Tragedy + Time Served = Comedy — Starting From Scratch

Mark Hughes

Grey with blackened edges. Mark Hughes’ life reads like a modern reboot mashup of Lost Weekend, Reefer Madness, The River’s Edge and Sleepers. Or maybe Breaking Bad with less horrific murder.

Tragedy + Time Served = Comedy was dramaturged by TJ Dawe, whom Hughes considers his mentor in getting this riveting monologue together. From the opening narration that describes the imperfect social construct that is the corrections and criminal justice system, to Hughes’ willingness to work with the reaction of his audience, this is an experience that few will forget or fail to be moved by.

It’s almost hard to believe that Tragedy + Time is real, and not a made-up story. I was moved continuously throughout the performance, going through a gamut of emotions: shock, sadness, humour, fear, admiration. The author has survived, and through telling his story, fights to help us all understand the roots of neglect, emotional damage, and systemic dysfunction. He offers us a greater understanding of the challenges we as a society face in what we value, and the insane ways that we respond to people who have been steered into harmful directions by the vagaries of life.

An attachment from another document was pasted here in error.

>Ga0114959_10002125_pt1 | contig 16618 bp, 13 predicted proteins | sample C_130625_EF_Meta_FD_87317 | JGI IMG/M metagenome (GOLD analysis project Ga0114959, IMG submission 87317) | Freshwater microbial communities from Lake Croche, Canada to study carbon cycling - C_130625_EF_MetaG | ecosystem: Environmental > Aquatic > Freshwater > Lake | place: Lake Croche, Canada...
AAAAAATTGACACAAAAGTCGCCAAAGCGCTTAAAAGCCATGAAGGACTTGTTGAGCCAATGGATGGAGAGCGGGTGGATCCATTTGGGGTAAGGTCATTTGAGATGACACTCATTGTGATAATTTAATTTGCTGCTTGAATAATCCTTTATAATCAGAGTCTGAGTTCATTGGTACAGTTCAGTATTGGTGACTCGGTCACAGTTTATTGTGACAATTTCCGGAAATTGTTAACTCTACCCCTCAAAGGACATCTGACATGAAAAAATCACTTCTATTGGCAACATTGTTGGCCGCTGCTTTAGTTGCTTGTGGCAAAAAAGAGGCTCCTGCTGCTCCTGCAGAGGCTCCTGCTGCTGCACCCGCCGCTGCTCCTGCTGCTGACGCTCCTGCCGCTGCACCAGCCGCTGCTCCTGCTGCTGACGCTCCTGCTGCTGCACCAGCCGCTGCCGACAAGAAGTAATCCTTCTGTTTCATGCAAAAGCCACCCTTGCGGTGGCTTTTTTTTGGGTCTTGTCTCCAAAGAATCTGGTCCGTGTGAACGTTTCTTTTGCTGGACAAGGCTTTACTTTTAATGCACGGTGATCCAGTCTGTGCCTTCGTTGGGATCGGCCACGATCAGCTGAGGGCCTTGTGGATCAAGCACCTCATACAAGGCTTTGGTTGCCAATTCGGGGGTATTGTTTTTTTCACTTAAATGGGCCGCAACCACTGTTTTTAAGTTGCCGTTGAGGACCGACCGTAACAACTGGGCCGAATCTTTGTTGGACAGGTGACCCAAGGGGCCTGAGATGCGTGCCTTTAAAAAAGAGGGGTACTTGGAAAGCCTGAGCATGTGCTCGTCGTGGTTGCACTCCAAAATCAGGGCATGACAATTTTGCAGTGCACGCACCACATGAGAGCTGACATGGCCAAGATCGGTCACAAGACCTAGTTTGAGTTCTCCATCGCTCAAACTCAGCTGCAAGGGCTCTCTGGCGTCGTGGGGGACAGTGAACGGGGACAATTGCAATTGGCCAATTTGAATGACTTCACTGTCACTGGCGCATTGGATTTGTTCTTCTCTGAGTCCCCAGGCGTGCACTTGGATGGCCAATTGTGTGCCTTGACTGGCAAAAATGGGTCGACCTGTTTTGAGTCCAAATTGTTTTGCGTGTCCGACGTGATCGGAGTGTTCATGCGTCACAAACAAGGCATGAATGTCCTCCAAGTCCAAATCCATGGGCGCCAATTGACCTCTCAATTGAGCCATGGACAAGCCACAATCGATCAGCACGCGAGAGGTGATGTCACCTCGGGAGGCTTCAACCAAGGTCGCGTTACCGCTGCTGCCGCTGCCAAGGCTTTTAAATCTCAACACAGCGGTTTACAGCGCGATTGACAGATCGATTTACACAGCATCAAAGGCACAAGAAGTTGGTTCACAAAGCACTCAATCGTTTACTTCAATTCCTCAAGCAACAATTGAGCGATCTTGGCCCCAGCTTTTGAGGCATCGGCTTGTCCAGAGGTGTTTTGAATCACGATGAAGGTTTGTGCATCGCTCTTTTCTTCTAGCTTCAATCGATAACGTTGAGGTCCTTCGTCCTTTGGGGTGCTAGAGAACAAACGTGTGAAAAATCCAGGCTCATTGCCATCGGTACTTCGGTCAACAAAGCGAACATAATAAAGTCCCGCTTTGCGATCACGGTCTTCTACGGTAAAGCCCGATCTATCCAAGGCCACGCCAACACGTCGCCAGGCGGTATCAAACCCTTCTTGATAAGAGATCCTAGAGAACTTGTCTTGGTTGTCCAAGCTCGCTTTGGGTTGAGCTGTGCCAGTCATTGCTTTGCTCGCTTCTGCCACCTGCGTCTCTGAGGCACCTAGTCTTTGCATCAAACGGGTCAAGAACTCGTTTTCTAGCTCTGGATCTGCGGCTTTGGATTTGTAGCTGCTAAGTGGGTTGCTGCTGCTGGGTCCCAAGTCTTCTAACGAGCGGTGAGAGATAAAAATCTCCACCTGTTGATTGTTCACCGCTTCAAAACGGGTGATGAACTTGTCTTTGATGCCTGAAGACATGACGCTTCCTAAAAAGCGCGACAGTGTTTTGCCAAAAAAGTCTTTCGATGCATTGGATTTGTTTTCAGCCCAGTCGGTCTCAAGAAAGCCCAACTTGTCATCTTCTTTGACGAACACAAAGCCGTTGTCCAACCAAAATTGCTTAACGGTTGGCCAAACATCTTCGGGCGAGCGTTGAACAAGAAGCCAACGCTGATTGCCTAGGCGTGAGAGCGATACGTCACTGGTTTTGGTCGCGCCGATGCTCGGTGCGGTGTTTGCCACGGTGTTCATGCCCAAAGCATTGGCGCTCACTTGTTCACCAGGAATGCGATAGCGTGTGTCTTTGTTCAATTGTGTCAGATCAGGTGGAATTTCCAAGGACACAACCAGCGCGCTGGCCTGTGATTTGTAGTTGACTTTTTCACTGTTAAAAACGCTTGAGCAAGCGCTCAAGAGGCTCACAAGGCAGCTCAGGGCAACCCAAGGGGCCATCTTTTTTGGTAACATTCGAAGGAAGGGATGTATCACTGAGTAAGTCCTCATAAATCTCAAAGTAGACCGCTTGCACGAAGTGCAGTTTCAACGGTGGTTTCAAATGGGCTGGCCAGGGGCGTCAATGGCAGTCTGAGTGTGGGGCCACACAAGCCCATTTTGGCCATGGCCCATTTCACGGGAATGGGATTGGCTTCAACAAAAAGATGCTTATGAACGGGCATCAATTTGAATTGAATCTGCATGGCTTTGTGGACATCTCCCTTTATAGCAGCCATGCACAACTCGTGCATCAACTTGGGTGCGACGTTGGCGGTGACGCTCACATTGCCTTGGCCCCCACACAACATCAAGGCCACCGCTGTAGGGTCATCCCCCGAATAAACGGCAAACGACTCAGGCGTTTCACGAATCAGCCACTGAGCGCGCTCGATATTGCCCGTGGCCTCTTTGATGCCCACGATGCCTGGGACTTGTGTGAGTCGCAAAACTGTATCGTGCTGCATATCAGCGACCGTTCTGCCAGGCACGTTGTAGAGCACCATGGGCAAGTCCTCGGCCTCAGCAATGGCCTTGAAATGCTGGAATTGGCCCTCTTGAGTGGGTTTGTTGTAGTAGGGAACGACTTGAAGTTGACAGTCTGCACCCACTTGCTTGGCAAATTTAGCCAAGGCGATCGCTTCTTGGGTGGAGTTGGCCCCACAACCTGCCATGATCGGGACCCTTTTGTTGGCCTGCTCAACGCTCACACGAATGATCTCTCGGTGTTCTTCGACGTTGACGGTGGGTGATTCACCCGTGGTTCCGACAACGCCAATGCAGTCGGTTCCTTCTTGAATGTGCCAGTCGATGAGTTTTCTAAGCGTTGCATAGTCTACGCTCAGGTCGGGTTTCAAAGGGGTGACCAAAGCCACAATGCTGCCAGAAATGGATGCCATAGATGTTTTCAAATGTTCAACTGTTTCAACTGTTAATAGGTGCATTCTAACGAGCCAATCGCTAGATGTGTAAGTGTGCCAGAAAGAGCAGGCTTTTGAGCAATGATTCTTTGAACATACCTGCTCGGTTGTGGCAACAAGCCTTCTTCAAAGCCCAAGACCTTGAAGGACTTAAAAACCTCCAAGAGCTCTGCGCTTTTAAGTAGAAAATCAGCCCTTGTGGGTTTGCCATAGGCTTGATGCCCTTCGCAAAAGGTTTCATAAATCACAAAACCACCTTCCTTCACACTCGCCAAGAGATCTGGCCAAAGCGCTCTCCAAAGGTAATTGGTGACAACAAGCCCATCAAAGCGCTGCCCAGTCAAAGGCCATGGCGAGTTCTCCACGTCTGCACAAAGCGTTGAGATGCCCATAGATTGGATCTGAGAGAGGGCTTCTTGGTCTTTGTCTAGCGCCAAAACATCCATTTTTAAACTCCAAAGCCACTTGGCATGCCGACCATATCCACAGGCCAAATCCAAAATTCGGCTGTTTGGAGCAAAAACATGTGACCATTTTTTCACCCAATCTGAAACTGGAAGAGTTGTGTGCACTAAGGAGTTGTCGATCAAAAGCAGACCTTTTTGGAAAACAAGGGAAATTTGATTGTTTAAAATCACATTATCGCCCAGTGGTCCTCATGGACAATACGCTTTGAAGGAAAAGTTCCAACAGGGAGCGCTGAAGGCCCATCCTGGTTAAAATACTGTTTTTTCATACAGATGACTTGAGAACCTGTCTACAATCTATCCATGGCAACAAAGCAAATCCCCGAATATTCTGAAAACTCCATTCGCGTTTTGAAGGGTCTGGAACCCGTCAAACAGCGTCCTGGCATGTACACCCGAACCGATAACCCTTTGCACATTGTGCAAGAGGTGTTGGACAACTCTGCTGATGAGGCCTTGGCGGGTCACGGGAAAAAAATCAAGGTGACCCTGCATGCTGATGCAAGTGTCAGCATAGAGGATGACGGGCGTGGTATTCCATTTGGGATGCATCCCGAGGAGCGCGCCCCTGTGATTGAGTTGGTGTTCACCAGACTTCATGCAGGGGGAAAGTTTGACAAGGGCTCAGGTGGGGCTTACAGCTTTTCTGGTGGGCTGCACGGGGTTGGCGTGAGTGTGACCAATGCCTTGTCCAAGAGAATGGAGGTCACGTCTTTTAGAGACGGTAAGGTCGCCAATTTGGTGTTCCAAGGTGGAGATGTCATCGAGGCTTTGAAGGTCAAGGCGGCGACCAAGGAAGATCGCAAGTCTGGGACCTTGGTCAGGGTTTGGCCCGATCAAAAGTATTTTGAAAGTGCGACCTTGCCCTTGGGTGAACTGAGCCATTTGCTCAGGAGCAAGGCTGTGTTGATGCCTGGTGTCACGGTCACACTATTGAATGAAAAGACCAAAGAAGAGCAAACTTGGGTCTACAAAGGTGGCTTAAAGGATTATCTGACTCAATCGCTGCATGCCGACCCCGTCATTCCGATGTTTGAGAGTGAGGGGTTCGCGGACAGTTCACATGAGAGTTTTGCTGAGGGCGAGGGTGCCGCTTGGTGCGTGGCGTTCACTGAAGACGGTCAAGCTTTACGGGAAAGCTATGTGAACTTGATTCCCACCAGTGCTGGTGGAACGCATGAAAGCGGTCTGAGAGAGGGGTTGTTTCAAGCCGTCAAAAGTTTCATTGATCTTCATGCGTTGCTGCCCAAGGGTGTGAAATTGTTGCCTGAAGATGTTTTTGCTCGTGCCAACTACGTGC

From a technical standpoint, the show flowed very well. Hughes’ delivery was enhanced by the very rawness of the material, aided by subtleties in costuming and lighting. Hughes wears a three-piece-suit where vest and jacket are noticeably warmer than the trousers, and a stark crisp fully buttoned white shirt—small touches that reinforced for this viewer the overall concept that life is a deeply complex gradient of greys, with significantly more gradations than the popular notions our culture is content to imagine.

A must-see show, for both the sheer intensity of the story telling, and the hopefulness of this iconic example of the power of personal redemption.

By Bruce M. Campbell